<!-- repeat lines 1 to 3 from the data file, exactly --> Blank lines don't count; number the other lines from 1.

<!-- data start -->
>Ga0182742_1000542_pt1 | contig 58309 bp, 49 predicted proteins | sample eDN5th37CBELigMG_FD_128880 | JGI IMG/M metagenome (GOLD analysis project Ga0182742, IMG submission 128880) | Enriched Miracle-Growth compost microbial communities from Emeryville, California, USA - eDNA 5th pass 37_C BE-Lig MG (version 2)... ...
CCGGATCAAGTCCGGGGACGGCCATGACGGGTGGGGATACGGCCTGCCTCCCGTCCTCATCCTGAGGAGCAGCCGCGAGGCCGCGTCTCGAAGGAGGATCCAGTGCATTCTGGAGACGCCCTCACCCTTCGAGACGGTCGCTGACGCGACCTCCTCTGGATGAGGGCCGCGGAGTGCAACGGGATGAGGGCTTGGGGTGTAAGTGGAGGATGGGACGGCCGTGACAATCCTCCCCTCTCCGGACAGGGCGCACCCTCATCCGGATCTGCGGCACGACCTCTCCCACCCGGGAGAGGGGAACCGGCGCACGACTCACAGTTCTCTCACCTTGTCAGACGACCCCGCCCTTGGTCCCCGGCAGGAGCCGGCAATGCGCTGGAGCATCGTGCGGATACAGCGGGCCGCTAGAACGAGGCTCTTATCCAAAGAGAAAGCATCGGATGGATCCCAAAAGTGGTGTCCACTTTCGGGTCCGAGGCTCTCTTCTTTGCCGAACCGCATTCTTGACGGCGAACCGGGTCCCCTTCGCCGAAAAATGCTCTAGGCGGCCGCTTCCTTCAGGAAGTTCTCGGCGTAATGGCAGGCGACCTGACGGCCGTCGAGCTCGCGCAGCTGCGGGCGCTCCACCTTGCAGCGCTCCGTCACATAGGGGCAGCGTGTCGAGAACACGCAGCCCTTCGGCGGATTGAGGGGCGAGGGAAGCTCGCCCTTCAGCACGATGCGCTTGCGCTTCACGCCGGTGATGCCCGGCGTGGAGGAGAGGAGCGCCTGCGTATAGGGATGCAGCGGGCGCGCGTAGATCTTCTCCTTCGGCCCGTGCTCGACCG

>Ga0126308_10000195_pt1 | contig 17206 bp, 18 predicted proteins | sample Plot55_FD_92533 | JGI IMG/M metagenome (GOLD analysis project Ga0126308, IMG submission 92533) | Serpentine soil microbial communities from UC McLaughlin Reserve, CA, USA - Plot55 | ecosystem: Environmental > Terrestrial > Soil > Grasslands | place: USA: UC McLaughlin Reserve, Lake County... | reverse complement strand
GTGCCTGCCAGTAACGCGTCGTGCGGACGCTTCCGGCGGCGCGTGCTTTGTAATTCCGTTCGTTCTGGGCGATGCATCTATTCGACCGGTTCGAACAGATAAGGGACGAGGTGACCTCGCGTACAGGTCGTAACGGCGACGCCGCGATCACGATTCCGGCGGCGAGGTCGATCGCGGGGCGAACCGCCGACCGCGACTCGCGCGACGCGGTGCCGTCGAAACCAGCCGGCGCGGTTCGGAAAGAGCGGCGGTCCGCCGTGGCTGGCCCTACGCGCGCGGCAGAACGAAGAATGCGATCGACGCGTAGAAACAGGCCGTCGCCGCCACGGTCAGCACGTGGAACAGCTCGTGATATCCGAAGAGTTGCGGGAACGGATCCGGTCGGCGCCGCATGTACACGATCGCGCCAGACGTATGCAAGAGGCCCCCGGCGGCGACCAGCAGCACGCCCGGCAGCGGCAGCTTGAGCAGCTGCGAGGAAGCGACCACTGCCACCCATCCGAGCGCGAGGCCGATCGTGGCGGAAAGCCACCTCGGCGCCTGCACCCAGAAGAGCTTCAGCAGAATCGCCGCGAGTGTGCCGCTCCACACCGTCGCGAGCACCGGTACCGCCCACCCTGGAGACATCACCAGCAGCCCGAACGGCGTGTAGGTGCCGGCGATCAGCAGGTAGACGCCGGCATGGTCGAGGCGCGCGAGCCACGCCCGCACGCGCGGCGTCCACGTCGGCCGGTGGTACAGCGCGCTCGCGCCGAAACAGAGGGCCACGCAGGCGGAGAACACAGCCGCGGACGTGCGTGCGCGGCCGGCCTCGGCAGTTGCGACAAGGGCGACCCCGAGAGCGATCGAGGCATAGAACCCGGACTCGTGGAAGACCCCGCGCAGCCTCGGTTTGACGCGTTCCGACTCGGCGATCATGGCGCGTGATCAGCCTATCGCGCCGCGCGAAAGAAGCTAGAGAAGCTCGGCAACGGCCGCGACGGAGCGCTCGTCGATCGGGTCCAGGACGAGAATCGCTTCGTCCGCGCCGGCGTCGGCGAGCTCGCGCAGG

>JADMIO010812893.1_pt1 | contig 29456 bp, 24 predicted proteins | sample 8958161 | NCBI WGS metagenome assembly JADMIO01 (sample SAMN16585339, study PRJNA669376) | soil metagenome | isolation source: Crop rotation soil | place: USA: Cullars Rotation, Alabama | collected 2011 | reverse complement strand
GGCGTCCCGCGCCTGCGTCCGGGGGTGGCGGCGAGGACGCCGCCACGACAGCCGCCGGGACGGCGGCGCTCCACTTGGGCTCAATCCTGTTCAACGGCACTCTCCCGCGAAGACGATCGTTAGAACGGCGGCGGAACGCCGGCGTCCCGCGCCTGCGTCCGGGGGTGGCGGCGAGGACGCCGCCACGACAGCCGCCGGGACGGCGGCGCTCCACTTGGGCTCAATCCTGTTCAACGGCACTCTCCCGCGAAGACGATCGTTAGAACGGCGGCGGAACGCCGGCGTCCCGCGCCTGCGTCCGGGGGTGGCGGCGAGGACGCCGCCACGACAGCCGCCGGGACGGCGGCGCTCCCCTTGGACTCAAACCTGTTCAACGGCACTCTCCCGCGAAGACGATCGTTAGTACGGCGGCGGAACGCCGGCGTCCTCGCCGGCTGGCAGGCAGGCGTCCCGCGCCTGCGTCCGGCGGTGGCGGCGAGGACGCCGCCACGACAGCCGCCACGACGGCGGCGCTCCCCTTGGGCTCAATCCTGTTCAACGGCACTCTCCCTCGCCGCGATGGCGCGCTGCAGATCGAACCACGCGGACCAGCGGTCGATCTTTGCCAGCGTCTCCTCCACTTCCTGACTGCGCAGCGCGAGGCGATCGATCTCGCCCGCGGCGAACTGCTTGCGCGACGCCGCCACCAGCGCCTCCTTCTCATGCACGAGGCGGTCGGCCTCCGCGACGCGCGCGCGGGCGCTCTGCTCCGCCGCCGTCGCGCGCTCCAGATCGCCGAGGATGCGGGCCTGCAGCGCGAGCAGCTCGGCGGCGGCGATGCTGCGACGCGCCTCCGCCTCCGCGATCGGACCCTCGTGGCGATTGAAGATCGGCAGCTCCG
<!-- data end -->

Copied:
>Ga0182742_1000542_pt1 | contig 58309 bp, 49 predicted proteins | sample eDN5th37CBELigMG_FD_128880 | JGI IMG/M metagenome (GOLD analysis project Ga0182742, IMG submission 128880) | Enriched Miracle-Growth compost microbial communities from Emeryville, California, USA - eDNA 5th pass 37_C BE-Lig MG (version 2)... ...
CCGGATCAAGTCCGGGGACGGCCATGACGGGTGGGGATACGGCCTGCCTCCCGTCCTCATCCTGAGGAGCAGCCGCGAGGCCGCGTCTCGAAGGAGGATCCAGTGCATTCTGGAGACGCCCTCACCCTTCGAGACGGTCGCTGACGCGACCTCCTCTGGATGAGGGCCGCGGAGTGCAACGGGATGAGGGCTTGGGGTGTAAGTGGAGGATGGGACGGCCGTGACAATCCTCCCCTCTCCGGACAGGGCGCACCCTCATCCGGATCTGCGGCACGACCTCTCCCACCCGGGAGAGGGGAACCGGCGCACGACTCACAGTTCTCTCACCTTGTCAGACGACCCCGCCCTTGGTCCCCGGCAGGAGCCGGCAATGCGCTGGAGCATCGTGCGGATACAGCGGGCCGCTAGAACGAGGCTCTTATCCAAAGAGAAAGCATCGGATGGATCCCAAAAGTGGTGTCCACTTTCGGGTCCGAGGCTCTCTTCTTTGCCGAACCGCATTCTTGACGGCGAACCGGGTCCCCTTCGCCGAAAAATGCTCTAGGCGGCCGCTTCCTTCAGGAAGTTCTCGGCGTAATGGCAGGCGACCTGACGGCCGTCGAGCTCGCGCAGCTGCGGGCGCTCCACCTTGCAGCGCTCCGTCACATAGGGGCAGCGTGTCGAGAACACGCAGCCCTTCGGCGGATTGAGGGGCGAGGGAAGCTCGCCCTTCAGCACGATGCGCTTGCGCTTCACGCCGGTGATGCCCGGCGTGGAGGAGAGGAGCGCCTGCGTATAGGGATGCAGCGGGCGCGCGTAGATCTTCTCCTTCGGCCCGTGCTCGACCG

>Ga0126308_10000195_pt1 | contig 17206 bp, 18 predicted proteins | sample Plot55_FD_92533 | JGI IMG/M metagenome (GOLD analysis project Ga0126308, IMG submission 92533) | Serpentine soil microbial communities from UC McLaughlin Reserve, CA, USA - Plot55 | ecosystem: Environmental > Terrestrial > Soil > Grasslands | place: USA: UC McLaughlin Reserve, Lake County... | reverse complement strand